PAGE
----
An easier hike today over the Zillertal Alps into Italy to have lunch and then back to Austria for dinner.




Elevation Gain






Elevation Profile

One nice benefit of staying at the Schwarzenstein is that the bus up to the trailheads stops right at the front door. After breakfast, we hopped on the bus for a ride up the Schlegeis Alpine Road to the Schlegeis reservoir (stausee). Ginzling is the last village on the Zillertalstraße, so the bus was already standing-room-only when we boarded. At Breitlahner, the road becomes only a single lane, so traffic is held here. After 5-10 minutes, the bus started up again and we headed up the hill to the Schlegeis Stausee.

Schlegeiss Stausee and Schlegeiskees glacier.

From the bus stop, we walked along the north shore of the Schlegeis Stausee over to the trailhead at the base of the Zamsergrund valley through which the Zamserbach flows.

Start of trail to the Pfitscherjoch (pass)

We moved quickly over the first couple miles in the valley and then ascended to alpine meadows and a farm.

Cows along the Pfitscherjoch Trail

Above the farm, we opted for a more direct trail to the top. After toiling up the steeper trail for less than a mile we arrived at the top of the Pfitscherjoch and the Italian border.

Top of the Pfitscherjoch on the Italian border

The Pfitscherjoch Haus is about a quarter-mile south of the border in Italy.

The Pfitscherjoch Haus, or Rifugio Passo di Vizze, on the Italian side of the border. Südtirol (South Tirol) is a German-speaking province on the northern edge of Italy.
The Pfitscherjoch Haus

I panicked in the line at the cafeteria and ordered the only thing I recognized: spaghetti and meatballs. Allan, however, made a savvier choice.

When in Italy, eat pasta.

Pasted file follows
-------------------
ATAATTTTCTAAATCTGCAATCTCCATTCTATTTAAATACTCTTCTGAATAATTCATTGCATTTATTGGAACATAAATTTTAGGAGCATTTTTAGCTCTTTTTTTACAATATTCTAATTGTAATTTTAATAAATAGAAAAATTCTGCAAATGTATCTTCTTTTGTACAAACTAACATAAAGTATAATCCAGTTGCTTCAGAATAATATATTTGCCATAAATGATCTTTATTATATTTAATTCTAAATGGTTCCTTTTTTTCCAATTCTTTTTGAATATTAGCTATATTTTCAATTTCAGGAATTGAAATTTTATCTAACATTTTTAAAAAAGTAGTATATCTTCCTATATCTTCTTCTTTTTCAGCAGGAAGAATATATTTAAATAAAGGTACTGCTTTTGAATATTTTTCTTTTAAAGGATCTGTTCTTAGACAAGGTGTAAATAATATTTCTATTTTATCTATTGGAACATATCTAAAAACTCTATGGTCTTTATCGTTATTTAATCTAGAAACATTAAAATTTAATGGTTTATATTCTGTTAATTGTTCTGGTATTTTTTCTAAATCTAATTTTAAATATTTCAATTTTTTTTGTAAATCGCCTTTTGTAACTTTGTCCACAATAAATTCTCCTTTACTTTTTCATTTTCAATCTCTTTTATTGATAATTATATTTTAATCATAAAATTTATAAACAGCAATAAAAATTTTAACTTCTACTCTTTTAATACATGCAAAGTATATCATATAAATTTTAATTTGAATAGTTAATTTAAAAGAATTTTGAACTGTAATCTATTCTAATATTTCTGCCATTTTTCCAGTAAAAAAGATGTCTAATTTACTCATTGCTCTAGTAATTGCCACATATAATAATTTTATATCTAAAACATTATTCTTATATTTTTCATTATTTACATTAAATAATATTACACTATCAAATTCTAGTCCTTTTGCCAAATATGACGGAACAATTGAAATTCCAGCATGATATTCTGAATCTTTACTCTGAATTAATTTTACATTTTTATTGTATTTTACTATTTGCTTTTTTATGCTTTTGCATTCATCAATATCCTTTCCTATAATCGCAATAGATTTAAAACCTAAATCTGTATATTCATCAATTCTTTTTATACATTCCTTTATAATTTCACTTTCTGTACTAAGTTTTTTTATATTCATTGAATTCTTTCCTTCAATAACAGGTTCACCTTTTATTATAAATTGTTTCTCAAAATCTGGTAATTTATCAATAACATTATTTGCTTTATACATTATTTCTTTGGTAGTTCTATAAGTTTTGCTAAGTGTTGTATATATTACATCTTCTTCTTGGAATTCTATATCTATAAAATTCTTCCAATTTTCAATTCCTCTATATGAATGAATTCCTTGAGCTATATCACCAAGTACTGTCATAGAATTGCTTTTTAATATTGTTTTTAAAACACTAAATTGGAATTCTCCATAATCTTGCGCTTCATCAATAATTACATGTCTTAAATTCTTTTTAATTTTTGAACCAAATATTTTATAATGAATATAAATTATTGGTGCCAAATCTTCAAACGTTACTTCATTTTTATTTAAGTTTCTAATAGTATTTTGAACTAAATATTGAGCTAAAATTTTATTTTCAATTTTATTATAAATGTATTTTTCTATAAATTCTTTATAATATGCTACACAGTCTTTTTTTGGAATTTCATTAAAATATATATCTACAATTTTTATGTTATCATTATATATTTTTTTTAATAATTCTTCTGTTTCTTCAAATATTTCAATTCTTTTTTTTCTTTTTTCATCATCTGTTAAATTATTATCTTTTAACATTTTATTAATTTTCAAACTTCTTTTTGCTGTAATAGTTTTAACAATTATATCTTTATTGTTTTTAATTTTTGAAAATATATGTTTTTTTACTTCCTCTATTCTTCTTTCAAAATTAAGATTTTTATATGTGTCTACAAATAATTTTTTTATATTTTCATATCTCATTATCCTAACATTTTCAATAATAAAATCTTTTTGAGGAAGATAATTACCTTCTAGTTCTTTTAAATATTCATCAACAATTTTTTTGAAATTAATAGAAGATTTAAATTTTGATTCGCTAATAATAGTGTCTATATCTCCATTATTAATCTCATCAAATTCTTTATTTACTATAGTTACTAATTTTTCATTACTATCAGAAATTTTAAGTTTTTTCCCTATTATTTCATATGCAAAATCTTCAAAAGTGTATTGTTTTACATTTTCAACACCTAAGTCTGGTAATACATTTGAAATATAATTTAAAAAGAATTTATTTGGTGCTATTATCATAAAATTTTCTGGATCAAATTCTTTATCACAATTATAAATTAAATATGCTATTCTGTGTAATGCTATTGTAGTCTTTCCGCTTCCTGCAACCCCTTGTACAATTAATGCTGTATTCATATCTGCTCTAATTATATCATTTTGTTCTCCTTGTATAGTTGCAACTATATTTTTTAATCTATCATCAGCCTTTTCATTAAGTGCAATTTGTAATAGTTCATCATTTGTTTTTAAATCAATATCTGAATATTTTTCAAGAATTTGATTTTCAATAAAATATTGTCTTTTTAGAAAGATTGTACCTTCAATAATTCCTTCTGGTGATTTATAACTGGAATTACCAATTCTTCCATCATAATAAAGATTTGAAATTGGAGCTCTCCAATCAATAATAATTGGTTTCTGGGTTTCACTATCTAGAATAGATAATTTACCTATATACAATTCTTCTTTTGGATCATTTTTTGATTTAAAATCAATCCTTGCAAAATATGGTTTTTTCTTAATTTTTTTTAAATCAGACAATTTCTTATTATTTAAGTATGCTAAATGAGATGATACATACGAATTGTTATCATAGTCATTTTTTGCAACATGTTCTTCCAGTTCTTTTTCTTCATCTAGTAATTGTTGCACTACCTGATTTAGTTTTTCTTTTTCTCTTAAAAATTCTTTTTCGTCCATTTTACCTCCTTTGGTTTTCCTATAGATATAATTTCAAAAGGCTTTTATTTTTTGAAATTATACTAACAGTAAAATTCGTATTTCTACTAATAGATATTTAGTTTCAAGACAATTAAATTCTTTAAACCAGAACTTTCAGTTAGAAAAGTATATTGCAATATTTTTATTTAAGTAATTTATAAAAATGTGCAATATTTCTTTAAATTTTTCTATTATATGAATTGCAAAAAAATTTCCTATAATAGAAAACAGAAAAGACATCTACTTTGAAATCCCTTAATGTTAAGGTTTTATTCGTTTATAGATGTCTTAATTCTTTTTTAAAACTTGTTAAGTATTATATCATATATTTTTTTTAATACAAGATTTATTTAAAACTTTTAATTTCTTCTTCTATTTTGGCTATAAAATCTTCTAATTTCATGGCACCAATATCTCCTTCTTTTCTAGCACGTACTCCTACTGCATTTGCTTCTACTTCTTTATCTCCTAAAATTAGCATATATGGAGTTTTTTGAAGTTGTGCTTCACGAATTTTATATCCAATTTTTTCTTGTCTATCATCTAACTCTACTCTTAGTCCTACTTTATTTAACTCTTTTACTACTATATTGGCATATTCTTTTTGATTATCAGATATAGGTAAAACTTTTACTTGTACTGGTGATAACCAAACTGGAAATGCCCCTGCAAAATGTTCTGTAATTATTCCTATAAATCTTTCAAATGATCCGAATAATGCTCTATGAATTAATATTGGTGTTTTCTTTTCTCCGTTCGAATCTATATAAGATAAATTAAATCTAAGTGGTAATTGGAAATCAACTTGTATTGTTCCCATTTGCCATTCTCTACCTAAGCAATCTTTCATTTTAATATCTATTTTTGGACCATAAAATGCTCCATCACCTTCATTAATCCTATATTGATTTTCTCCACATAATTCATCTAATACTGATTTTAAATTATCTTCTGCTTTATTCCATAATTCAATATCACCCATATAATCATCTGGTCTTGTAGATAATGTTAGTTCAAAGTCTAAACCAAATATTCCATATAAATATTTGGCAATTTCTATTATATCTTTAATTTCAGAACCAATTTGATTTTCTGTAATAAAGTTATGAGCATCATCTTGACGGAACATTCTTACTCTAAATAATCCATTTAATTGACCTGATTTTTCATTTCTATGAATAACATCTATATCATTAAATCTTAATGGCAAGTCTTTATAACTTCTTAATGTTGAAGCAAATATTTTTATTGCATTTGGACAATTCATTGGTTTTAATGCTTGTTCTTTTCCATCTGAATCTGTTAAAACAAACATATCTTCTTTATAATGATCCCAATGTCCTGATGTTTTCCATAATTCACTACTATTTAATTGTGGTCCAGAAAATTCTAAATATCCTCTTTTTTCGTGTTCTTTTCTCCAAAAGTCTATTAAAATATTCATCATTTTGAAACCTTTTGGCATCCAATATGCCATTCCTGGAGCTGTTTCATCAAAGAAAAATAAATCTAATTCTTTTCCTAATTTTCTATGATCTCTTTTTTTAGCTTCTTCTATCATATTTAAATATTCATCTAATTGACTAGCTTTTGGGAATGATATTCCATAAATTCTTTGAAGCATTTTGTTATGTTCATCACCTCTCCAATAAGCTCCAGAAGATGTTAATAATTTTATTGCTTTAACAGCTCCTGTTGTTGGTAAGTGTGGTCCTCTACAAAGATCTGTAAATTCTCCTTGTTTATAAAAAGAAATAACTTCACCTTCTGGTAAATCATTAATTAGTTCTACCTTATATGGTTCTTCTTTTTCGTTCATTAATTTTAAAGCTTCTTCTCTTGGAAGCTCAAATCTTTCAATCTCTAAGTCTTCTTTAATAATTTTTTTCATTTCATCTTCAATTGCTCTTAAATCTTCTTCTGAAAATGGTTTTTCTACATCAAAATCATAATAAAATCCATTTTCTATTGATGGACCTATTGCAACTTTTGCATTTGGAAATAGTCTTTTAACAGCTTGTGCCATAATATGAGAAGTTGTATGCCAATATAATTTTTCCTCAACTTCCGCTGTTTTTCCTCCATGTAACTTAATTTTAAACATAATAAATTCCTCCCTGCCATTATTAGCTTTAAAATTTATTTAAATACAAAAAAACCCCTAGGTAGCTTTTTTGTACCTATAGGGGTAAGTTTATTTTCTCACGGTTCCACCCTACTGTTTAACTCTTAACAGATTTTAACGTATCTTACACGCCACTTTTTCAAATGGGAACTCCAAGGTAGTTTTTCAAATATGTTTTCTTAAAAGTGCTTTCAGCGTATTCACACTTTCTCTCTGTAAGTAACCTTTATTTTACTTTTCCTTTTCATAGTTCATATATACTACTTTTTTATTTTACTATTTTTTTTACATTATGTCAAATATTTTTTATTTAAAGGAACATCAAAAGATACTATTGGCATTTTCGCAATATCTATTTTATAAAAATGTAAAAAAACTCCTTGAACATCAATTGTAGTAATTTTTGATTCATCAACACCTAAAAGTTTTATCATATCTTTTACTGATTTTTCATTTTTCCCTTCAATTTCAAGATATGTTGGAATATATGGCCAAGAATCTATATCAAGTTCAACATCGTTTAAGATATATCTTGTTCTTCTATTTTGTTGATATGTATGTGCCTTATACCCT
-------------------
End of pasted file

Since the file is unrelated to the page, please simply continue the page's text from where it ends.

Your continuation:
St. Jakob – San Giacomo in the Pfitschtal valley just south of the Pfitscherjoch Haus.
Jochkapelle – a small chapel at the Pfitscherjoch Haus
Madonna in the Jochkapelle – a small chapel at the Pfitscherjoch Haus

360º panorama from the Pfitscherjochhaus (click and drag to pan and zoom)

After enjoying a delicious Italian lunch and the surrounding views, we set off on our return to the Schlegeis Stausee.

Allan at the Pfitscherjoch on the Italian border, with the Pfitscherjoch Haus visible behind.

We hiked down the road on the return, taking a side-trail past the Lavitzalm farm, and retraced our route back down to the parking area at the Schegeis Stausee. The bus took us back down through tunnels and switchbacks to the front-door of the Schwarzenstein.

Pfitscherjoch Trail and the Zamserbach

After the Getschnerscharte a couple days ago, I would have been content to do something less challenging over the next couple days. But Allan was more interested in our original plan: the Berliner Höhenweg over the 3,000m (10,000ft) Schönbichler.

We walked over to the Nature Park visitors center to inquire about the route and found someone in an office who explained that there was still a lot of snow in places, but how it was doable and what to expect.

Allan on rock in Ginzling

We took a short trail through the woods, looping back to the Schwarzenstein where we cleaned up, packed, and had dinner in the hotel restaurant: Weinerschnitzel, Kaiserschmarrn, and Zillertal Bier (unfortunately not distributed beyond the Zillertal valley).

Kaiserschmarrn at the Hotel Gasthaus Schwarzenstein
Hotel Gasthaus Schwarzenstein in Ginzling with Allan in the window



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